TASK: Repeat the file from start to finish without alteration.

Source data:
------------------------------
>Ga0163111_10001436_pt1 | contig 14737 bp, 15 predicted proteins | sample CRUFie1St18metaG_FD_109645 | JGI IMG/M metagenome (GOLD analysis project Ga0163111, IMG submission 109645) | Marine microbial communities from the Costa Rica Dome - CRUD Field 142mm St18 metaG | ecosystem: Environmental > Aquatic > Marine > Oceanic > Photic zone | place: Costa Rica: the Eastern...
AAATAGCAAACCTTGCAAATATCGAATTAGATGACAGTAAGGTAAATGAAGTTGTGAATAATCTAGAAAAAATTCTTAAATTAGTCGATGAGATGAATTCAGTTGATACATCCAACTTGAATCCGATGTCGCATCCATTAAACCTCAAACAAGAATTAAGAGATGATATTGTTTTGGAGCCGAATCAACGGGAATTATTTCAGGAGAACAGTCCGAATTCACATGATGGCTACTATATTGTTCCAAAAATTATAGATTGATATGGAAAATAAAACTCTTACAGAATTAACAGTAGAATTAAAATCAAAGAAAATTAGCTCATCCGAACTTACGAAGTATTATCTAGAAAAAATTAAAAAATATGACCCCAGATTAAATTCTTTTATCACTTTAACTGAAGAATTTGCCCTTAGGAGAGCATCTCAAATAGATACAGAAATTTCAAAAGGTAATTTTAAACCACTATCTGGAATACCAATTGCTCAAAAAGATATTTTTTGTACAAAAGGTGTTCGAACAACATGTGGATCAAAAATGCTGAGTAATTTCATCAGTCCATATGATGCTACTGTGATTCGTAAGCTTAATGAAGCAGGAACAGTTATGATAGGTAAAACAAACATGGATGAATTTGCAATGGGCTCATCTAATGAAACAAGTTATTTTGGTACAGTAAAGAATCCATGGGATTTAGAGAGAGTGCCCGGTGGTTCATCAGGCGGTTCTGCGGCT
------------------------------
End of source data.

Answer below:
>Ga0163111_10001436_pt1 | contig 14737 bp, 15 predicted proteins | sample CRUFie1St18metaG_FD_109645 | JGI IMG/M metagenome (GOLD analysis project Ga0163111, IMG submission 109645) | Marine microbial communities from the Costa Rica Dome - CRUD Field 142mm St18 metaG | ecosystem: Environmental > Aquatic > Marine > Oceanic > Photic zone | place: Costa Rica: the Eastern...
AAATAGCAAACCTTGCAAATATCGAATTAGATGACAGTAAGGTAAATGAAGTTGTGAATAATCTAGAAAAAATTCTTAAATTAGTCGATGAGATGAATTCAGTTGATACATCCAACTTGAATCCGATGTCGCATCCATTAAACCTCAAACAAGAATTAAGAGATGATATTGTTTTGGAGCCGAATCAACGGGAATTATTTCAGGAGAACAGTCCGAATTCACATGATGGCTACTATATTGTTCCAAAAATTATAGATTGATATGGAAAATAAAACTCTTACAGAATTAACAGTAGAATTAAAATCAAAGAAAATTAGCTCATCCGAACTTACGAAGTATTATCTAGAAAAAATTAAAAAATATGACCCCAGATTAAATTCTTTTATCACTTTAACTGAAGAATTTGCCCTTAGGAGAGCATCTCAAATAGATACAGAAATTTCAAAAGGTAATTTTAAACCACTATCTGGAATACCAATTGCTCAAAAAGATATTTTTTGTACAAAAGGTGTTCGAACAACATGTGGATCAAAAATGCTGAGTAATTTCATCAGTCCATATGATGCTACTGTGATTCGTAAGCTTAATGAAGCAGGAACAGTTATGATAGGTAAAACAAACATGGATGAATTTGCAATGGGCTCATCTAATGAAACAAGTTATTTTGGTACAGTAAAGAATCCATGGGATTTAGAGAGAGTGCCCGGTGGTTCATCAGGCGGTTCTGCGGCT